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Just wait till Rudy or his parents start chirping. That'll be fun cause its comin.

 

rudy started "chirping" and guess what he had to say...

 

'No, I don't regret playing in any of the games I played in,'' Rudolph said with certainty with asked if he feels he should have waited until he was 100 percent to get back on the field. ''In all actuality, it was my decision to go when I did and go as hard as I did. It's something I definitely don't regret.''

 

http://blogs.suntimes.com/notredame/2010/10/notre_dames_kyle_rudolph_no_re.html

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rudy started "chirping" and guess what he had to say...

 

 

 

http://blogs.suntimes.com/notredame/2010/10/notre_dames_kyle_rudolph_no_re.html

 

Parents bitch to the media, not the athlete. Players do their dirt at parties and around campus. You think he's really dumb enough to shut the door if he decides to come back or there is a lock-out?

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Parents bitch to the media, not the athlete. Players do their dirt at parties and around campus. You think he's really dumb enough to shut the door if he decides to come back or there is a lock-out?

 

is that word on campus ... that rudy feels betrayed and let down by the medical and coaching staff?

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You really think that Dayne didn't have a concussion? I have seen the same thing from 2 of my athletes this year, the blurry vision in one eye, blank stare on face. IF you really believe that the staff didn't have a conclusion there, you're crazy. We're just lucky he didn't get dinged again in the 2nd half because then he would have missed another week. Like others have said, a training staff gets pressure to have guys on the field all the time, doesn't matter if its college or pro. The athlete who is loved is that guy who fights through the pain and toughs it out for his team. All coaches preach that, its the football culture, and culture in other sports as well. While no one willingly puts others at risk, there are times when kids are capable of doing things in "battle" that they would never be able to do in practice. Broken bones are just nagging aches, not severe pains, until the dust has settled.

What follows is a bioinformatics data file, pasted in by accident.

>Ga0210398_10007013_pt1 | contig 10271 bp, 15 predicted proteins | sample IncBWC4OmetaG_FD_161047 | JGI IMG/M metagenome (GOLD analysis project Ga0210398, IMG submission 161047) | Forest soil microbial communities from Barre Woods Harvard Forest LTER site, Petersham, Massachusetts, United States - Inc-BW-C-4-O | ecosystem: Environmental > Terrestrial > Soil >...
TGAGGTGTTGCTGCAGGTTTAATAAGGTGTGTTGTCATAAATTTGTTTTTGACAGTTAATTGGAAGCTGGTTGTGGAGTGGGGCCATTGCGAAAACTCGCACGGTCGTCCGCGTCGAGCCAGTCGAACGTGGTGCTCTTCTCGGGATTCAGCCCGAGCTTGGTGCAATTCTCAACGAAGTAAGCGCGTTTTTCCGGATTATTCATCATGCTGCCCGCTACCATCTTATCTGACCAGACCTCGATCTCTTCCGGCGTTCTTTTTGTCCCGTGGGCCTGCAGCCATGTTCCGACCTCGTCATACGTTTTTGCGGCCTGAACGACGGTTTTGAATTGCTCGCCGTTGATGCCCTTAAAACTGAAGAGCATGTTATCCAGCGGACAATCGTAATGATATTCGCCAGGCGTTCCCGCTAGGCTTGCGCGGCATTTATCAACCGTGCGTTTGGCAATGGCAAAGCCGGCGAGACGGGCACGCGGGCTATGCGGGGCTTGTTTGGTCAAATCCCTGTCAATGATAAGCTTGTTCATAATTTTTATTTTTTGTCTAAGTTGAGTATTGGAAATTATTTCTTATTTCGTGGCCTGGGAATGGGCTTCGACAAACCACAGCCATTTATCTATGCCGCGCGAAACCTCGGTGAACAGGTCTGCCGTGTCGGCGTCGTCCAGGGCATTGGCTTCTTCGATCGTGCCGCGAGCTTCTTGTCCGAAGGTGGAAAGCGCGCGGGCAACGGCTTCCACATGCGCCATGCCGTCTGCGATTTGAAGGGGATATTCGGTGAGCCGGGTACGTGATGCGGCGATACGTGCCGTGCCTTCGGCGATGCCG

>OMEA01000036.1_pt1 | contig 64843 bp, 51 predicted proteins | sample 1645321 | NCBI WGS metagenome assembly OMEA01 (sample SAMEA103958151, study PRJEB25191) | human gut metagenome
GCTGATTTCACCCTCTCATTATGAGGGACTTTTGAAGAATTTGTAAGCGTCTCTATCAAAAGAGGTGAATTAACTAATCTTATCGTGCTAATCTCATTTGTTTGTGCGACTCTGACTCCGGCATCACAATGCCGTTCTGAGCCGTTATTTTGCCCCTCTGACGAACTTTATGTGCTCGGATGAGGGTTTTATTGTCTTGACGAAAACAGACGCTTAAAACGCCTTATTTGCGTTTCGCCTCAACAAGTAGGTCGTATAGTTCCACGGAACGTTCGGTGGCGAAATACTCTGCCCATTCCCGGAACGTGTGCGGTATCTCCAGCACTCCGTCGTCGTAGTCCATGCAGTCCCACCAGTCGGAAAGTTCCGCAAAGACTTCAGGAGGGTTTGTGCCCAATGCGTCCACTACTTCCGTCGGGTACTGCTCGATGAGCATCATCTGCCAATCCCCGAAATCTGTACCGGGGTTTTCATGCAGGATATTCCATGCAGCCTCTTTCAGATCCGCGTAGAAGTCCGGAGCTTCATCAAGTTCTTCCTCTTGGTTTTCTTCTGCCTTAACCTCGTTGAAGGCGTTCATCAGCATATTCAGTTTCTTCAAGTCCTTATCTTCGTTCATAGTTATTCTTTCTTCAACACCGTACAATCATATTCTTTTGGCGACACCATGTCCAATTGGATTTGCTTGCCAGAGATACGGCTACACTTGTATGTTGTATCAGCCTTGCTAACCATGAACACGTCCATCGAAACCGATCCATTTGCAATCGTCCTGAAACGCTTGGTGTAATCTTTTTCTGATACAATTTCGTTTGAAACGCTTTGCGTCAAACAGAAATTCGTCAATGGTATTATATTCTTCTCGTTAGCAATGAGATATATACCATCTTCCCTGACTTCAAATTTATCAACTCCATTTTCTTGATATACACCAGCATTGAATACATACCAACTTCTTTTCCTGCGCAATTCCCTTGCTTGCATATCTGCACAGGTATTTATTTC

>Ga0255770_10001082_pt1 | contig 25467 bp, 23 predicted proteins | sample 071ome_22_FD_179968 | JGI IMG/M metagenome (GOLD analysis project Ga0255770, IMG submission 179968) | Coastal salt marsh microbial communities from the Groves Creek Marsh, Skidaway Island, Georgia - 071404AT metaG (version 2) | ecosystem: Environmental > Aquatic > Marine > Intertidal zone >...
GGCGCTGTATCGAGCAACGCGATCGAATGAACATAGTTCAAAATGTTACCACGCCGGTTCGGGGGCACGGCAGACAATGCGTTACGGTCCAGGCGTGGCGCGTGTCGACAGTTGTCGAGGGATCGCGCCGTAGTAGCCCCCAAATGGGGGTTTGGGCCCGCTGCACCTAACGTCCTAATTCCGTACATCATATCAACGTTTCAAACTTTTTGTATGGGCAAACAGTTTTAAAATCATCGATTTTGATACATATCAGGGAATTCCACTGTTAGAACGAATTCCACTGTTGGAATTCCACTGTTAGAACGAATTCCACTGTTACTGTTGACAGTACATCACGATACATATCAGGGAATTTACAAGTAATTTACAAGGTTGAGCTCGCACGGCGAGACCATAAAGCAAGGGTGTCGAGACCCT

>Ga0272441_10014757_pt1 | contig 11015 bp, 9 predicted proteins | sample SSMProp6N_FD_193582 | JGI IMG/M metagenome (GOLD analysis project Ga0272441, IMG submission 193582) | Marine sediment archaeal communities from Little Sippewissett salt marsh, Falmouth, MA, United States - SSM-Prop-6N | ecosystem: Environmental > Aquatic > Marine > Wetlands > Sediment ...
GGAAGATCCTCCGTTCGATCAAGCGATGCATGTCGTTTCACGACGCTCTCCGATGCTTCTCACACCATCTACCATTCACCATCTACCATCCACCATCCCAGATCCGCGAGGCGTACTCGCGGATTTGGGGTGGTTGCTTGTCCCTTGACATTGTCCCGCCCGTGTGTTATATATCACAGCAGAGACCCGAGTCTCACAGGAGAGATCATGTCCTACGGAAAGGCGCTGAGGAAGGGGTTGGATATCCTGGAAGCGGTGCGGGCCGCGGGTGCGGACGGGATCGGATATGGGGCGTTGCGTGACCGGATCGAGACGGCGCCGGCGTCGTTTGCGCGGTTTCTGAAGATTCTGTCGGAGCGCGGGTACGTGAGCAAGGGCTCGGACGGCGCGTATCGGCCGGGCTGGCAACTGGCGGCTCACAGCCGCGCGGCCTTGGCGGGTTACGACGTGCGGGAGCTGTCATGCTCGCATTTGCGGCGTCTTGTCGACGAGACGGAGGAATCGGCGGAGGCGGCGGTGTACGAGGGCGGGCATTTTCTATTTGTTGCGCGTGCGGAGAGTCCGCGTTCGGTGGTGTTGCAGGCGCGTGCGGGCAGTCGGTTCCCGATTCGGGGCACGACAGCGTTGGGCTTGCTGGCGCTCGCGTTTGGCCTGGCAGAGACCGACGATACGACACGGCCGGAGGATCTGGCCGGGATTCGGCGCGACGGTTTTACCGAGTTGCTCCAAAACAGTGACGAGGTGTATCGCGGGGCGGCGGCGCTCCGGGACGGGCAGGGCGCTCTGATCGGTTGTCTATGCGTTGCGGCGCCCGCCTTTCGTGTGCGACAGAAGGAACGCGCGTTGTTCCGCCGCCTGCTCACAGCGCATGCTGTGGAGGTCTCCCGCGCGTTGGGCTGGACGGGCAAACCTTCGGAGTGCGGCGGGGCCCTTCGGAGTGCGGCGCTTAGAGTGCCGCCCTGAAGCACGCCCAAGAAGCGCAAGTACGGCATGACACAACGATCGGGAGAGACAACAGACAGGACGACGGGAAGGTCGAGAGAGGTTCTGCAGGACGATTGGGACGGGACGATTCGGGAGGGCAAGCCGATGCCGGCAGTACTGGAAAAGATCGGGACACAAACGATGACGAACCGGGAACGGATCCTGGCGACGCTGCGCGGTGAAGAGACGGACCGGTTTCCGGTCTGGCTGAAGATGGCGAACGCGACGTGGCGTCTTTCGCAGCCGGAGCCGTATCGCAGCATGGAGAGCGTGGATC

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You really think that Dayne didn't have a concussion? I have seen the same thing from 2 of my athletes this year, the blurry vision in one eye, blank stare on face. IF you really believe that the staff didn't have a conclusion there, you're crazy. We're just lucky he didn't get dinged again in the 2nd half because then he would have missed another week. Like others have said, a training staff gets pressure to have guys on the field all the time, doesn't matter if its college or pro. The athlete who is loved is that guy who fights through the pain and toughs it out for his team. All coaches preach that, its the football culture, and culture in other sports as well. While no one willingly puts others at risk, there are times when kids are capable of doing things in "battle" that they would never be able to do in practice. Broken bones are just nagging aches, not severe pains, until the dust has settled.

 

I am not a medical doctor, but if he did have a concussion, and they put him back in the second half, shame on them. With all that is going around these days about concussions, that would simply be unacceptable. If it was the "occular migraine" or whatever they said, that makes more sense.

 

A second "ding" so shortly after a concussion could have been much more serious than simply missing another week.